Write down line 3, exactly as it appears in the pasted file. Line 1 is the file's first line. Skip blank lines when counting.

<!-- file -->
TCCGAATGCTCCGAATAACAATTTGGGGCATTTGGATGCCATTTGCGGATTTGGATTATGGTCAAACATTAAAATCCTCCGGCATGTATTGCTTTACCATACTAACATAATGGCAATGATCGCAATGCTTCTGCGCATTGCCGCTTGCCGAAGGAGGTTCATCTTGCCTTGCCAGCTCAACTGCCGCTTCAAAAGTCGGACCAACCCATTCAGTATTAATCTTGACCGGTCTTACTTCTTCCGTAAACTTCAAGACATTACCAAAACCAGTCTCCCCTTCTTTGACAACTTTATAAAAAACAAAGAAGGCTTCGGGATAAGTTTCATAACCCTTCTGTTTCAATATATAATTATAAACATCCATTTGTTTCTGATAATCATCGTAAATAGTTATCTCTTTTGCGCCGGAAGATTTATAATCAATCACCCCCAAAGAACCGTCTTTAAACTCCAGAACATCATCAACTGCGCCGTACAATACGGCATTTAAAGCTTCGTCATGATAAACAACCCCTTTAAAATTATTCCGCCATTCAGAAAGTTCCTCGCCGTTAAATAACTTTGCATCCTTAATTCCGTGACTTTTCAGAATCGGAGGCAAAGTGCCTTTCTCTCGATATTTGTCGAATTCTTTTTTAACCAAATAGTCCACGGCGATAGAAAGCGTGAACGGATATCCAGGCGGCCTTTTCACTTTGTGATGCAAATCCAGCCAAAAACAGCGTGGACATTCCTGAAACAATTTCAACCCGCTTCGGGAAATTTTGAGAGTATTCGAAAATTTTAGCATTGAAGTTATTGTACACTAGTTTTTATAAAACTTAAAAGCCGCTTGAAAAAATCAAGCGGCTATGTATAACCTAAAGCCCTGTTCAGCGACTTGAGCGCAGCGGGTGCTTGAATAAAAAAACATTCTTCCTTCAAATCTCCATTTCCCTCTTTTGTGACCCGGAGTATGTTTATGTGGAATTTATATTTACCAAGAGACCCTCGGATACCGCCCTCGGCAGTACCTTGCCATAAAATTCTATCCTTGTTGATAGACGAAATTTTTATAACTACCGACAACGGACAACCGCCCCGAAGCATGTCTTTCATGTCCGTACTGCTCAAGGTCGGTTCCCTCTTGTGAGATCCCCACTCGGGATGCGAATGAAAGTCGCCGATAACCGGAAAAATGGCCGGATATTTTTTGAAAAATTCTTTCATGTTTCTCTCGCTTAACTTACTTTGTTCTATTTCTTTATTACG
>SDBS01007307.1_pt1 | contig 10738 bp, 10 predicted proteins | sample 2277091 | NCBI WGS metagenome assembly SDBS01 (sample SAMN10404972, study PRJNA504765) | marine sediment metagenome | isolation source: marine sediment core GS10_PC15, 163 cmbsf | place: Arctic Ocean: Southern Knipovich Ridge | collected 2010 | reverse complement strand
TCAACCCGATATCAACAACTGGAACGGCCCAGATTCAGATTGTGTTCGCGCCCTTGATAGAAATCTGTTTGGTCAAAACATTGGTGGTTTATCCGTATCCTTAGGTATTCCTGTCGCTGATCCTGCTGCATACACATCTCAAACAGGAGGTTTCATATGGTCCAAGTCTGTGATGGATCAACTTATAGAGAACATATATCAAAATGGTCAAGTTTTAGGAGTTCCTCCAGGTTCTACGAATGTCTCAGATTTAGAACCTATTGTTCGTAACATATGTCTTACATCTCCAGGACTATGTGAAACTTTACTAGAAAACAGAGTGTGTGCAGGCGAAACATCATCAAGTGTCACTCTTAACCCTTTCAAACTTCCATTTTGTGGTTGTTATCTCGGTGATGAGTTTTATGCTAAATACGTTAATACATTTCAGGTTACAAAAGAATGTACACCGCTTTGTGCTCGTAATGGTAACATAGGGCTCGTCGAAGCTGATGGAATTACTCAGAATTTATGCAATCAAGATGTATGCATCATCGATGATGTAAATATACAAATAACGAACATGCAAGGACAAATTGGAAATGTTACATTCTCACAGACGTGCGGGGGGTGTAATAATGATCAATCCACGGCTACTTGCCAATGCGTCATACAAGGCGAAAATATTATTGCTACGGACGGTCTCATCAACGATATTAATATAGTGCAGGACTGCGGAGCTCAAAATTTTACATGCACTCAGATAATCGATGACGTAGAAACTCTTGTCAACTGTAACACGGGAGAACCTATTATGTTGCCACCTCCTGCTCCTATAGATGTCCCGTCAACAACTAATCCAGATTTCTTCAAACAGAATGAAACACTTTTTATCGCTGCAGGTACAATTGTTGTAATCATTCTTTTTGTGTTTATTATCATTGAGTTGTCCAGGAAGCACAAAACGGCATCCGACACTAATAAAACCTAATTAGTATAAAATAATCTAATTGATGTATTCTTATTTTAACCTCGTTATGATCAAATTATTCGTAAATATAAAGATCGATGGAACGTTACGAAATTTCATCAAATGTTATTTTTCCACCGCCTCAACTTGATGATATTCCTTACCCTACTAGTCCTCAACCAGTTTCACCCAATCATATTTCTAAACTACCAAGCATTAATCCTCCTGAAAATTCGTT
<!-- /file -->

TCAACCCGATATCAACAACTGGAACGGCCCAGATTCAGATTGTGTTCGCGCCCTTGATAGAAATCTGTTTGGTCAAAACATTGGTGGTTTATCCGTATCCTTAGGTATTCCTGTCGCTGATCCTGCTGCATACACATCTCAAACAGGAGGTTTCATATGGTCCAAGTCTGTGATGGATCAACTTATAGAGAACATATATCAAAATGGTCAAGTTTTAGGAGTTCCTCCAGGTTCTACGAATGTCTCAGATTTAGAACCTATTGTTCGTAACATATGTCTTACATCTCCAGGACTATGTGAAACTTTACTAGAAAACAGAGTGTGTGCAGGCGAAACATCATCAAGTGTCACTCTTAACCCTTTCAAACTTCCATTTTGTGGTTGTTATCTCGGTGATGAGTTTTATGCTAAATACGTTAATACATTTCAGGTTACAAAAGAATGTACACCGCTTTGTGCTCGTAATGGTAACATAGGGCTCGTCGAAGCTGATGGAATTACTCAGAATTTATGCAATCAAGATGTATGCATCATCGATGATGTAAATATACAAATAACGAACATGCAAGGACAAATTGGAAATGTTACATTCTCACAGACGTGCGGGGGGTGTAATAATGATCAATCCACGGCTACTTGCCAATGCGTCATACAAGGCGAAAATATTATTGCTACGGACGGTCTCATCAACGATATTAATATAGTGCAGGACTGCGGAGCTCAAAATTTTACATGCACTCAGATAATCGATGACGTAGAAACTCTTGTCAACTGTAACACGGGAGAACCTATTATGTTGCCACCTCCTGCTCCTATAGATGTCCCGTCAACAACTAATCCAGATTTCTTCAAACAGAATGAAACACTTTTTATCGCTGCAGGTACAATTGTTGTAATCATTCTTTTTGTGTTTATTATCATTGAGTTGTCCAGGAAGCACAAAACGGCATCCGACACTAATAAAACCTAATTAGTATAAAATAATCTAATTGATGTATTCTTATTTTAACCTCGTTATGATCAAATTATTCGTAAATATAAAGATCGATGGAACGTTACGAAATTTCATCAAATGTTATTTTTCCACCGCCTCAACTTGATGATATTCCTTACCCTACTAGTCCTCAACCAGTTTCACCCAATCATATTTCTAAACTACCAAGCATTAATCCTCCTGAAAATTCGTT